How Firefighters Cope with Tragedy

Blount County (WVLT) - A couple's death marks the third fatal fire in Blount County firefighters have battled just this year. They've lost seven people fighting those flames.

Firefighters don't just douse flames, they also have to handle their emotions in the face of tragedy.

Blount County Fire Fighters clean up after another difficult day.

"It's hit us hard this year. We've had some fatalities that we don't usually have this many of," Captain Jerry Phillips says.

Three fatal fires in just five months. The latest this mornings killed an elderly couple. That makes seven people lost in the flames this year.

"When they see things like this, it's a whole different ball game," Captain Phillips continues.

Captain Jerry Phillips has 20 years experience. Every life he's seen lost to a fire has left it's mark.

"I can remember everyone I've dealt with, and I learned to just put it somewhere, where you don't dwell on it or think about it all time," Captain Phillips says.

In a profession where you have to act tough.

"There's some of that attitude that says suck it up," Paul Trumpore says.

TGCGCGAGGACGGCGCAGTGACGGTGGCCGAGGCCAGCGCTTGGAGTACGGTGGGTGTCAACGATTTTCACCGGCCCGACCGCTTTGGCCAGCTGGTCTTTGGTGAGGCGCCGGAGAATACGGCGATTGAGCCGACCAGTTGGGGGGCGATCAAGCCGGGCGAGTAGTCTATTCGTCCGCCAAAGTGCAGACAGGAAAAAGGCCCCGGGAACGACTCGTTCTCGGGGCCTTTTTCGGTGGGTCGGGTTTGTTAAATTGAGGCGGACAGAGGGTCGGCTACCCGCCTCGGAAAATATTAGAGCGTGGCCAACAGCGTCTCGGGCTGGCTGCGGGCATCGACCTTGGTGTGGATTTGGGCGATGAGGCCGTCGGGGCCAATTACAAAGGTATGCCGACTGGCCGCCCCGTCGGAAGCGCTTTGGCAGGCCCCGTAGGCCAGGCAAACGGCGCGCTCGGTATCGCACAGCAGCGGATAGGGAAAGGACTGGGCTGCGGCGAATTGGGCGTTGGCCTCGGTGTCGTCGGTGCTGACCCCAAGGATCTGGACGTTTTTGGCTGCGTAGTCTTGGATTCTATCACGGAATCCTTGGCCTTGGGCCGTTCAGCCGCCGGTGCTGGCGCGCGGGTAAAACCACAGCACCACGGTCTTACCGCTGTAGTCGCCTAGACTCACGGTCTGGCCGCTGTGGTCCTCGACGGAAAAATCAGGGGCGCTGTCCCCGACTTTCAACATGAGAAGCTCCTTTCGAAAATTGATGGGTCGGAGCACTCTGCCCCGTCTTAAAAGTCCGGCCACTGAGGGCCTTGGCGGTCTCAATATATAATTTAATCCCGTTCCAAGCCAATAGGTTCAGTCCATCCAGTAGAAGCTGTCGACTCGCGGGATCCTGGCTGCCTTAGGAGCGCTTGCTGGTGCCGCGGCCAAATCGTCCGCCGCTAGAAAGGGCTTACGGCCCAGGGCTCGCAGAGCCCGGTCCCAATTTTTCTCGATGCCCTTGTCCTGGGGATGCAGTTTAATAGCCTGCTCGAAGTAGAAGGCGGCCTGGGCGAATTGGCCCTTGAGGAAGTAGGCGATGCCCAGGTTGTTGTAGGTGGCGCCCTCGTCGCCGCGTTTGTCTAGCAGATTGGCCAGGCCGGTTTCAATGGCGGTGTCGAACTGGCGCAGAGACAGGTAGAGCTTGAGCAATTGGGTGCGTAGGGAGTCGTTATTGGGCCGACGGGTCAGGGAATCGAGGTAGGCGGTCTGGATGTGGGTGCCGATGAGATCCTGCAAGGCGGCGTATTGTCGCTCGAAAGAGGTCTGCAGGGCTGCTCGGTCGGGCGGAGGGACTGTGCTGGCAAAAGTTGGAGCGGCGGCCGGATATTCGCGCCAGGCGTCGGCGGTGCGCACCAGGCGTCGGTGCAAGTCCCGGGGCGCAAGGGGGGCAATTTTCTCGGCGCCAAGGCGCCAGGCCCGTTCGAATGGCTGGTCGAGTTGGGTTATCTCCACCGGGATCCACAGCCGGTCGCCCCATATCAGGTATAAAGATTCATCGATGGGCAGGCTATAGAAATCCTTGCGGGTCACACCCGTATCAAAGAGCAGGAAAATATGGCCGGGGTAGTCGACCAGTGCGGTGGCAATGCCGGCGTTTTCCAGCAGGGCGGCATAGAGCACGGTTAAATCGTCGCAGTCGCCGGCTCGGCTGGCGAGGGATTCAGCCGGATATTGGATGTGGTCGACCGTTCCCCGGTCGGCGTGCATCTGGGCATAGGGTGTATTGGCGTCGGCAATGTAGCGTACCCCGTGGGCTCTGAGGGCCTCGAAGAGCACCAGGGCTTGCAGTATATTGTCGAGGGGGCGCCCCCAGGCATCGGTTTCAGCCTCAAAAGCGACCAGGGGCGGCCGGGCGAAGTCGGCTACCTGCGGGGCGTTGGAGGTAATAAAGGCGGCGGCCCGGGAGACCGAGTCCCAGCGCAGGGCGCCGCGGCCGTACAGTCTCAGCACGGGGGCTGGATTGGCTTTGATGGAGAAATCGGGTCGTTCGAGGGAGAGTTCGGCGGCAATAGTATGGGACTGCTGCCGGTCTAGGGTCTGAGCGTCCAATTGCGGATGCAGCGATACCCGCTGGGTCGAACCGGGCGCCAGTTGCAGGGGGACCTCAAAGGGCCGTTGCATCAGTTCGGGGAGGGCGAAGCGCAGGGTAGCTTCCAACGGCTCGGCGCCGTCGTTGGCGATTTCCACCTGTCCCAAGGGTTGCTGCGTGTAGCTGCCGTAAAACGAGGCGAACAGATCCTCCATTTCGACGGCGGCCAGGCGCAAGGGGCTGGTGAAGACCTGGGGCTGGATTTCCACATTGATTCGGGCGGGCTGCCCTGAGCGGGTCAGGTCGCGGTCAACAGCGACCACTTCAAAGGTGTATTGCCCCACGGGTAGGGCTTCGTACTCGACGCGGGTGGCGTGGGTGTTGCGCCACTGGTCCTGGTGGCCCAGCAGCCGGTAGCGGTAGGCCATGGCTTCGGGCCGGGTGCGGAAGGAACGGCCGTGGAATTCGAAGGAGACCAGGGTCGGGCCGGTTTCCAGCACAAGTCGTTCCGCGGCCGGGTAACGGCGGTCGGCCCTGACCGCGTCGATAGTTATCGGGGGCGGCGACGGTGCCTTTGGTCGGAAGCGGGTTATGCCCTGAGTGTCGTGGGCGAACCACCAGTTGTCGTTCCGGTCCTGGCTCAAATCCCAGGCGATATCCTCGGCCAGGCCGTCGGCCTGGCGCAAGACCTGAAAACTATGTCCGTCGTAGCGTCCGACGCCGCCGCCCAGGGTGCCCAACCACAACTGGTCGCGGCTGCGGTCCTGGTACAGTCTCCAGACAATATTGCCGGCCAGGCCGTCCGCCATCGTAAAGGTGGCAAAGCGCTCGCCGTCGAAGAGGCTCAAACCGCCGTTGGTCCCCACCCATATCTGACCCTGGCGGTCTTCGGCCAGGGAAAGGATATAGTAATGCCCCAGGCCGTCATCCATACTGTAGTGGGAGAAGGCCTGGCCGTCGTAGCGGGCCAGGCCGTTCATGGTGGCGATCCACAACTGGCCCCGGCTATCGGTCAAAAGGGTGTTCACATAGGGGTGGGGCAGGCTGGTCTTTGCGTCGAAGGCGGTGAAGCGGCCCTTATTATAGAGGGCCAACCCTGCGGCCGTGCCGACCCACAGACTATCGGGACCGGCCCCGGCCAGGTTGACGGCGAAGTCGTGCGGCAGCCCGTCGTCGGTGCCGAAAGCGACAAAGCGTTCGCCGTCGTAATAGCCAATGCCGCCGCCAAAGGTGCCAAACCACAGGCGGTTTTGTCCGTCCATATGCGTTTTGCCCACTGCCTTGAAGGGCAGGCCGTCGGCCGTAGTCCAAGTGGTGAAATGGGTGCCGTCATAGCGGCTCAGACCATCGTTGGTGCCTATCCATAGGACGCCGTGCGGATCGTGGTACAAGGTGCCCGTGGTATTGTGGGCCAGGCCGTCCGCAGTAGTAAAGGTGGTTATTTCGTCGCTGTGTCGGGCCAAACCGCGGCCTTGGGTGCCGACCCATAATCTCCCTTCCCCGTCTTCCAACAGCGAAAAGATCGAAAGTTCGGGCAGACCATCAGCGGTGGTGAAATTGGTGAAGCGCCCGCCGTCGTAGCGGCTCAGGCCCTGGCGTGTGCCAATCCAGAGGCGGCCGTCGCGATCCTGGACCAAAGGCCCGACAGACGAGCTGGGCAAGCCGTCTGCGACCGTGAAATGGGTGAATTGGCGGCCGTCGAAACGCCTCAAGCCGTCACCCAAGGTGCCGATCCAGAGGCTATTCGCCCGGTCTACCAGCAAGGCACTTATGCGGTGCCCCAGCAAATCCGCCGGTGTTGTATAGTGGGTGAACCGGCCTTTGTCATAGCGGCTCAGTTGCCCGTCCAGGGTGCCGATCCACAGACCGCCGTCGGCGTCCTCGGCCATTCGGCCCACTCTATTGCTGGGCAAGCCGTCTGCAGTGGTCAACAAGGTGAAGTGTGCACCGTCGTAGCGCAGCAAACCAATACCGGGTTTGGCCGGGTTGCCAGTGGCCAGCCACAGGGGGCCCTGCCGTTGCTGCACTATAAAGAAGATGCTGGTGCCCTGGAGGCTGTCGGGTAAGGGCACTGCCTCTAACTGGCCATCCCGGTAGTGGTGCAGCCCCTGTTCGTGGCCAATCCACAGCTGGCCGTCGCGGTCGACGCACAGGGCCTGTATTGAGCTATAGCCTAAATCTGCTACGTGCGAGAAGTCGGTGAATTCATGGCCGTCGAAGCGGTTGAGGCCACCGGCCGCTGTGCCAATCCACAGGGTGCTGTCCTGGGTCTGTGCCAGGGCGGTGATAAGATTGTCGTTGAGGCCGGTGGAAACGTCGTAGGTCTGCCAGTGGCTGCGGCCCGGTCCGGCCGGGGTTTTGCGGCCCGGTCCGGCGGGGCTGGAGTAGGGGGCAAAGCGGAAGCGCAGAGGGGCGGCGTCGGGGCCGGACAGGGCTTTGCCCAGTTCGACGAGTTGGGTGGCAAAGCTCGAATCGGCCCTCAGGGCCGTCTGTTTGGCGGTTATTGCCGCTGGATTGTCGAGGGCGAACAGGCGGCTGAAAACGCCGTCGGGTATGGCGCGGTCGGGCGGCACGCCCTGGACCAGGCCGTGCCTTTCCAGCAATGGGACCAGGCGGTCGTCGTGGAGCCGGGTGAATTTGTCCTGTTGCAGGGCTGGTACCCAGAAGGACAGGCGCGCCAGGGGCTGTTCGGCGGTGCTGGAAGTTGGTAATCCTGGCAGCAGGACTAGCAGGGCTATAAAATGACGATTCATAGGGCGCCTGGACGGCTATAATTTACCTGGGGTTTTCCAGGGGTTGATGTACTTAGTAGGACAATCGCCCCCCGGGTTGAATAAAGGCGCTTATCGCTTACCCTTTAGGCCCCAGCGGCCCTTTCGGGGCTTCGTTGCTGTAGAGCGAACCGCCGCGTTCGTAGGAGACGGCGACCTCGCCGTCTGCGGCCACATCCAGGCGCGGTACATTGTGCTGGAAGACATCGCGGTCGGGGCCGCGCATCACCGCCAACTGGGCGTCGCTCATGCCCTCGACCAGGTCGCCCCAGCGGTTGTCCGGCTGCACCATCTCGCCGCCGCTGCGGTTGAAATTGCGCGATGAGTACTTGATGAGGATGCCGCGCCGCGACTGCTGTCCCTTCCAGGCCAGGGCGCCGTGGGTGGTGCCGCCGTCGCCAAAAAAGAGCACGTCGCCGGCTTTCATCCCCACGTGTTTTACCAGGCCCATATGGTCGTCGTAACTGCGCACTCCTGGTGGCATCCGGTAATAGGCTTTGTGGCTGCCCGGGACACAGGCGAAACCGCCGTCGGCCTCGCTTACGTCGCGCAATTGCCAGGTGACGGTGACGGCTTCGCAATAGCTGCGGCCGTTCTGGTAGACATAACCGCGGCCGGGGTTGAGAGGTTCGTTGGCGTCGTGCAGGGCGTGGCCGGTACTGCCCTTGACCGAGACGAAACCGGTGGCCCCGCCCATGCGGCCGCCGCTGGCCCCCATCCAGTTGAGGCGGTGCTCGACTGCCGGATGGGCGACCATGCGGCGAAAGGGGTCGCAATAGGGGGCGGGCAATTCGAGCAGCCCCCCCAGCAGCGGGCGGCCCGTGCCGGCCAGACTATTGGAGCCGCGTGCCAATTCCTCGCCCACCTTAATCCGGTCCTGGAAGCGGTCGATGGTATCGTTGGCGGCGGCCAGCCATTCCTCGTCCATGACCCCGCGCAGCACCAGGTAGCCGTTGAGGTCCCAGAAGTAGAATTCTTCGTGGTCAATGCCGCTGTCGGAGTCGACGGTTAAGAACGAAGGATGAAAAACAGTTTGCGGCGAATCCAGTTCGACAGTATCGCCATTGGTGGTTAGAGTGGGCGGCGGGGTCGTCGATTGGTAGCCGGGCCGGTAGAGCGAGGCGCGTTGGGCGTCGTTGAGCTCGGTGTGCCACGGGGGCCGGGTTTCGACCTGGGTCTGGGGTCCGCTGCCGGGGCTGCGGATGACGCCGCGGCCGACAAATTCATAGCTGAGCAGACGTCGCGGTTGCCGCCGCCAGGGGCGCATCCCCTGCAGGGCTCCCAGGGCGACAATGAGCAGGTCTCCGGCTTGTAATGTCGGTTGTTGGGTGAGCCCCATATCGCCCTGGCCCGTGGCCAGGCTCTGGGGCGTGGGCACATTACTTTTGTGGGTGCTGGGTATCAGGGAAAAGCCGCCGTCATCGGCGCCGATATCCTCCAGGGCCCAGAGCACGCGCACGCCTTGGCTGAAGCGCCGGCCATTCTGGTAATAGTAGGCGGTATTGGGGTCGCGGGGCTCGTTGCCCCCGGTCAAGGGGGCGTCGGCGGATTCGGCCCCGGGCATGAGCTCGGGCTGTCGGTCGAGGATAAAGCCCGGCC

...emotions can take their toll.

"If you have a bad situation, a tough situation, you're going to hurt," Trumpore continues.

Knoxville Fire Department Chaplain Paul Trumpore's helped fire fighters grieve across East Tennessee.

"A lot of firefighters sometimes internalize that--maybe I haven't done my job well enough, and that's just not the case," Trumpore says.

He says debriefings, usually two days after the fire, often help.

"Talk about what they faced that day, what they think about it," Trumpore continues.

Firefighters say the hardest part's not necessarily fighting the fire, but being back at the station with the guilt, second guessing yourself...wondering if there's something more you could've done to save a life.

"A lot of times it takes 24 hours for emotions to kick in," Captain Phillips says.

And it's after the clean-up...the emotions come out.

"We sit around sometimes and it's brought up, and we talk about it, but when the time comes, we go out and do our jobs," Captain Phillips says.

Because another life could be saved.

Captain Phillips says he warns new firefighters the first day about the job's emotional toll.

He credits what he calls the strength and integrity and his men.

And none of them have left the department after any of these tragedies.

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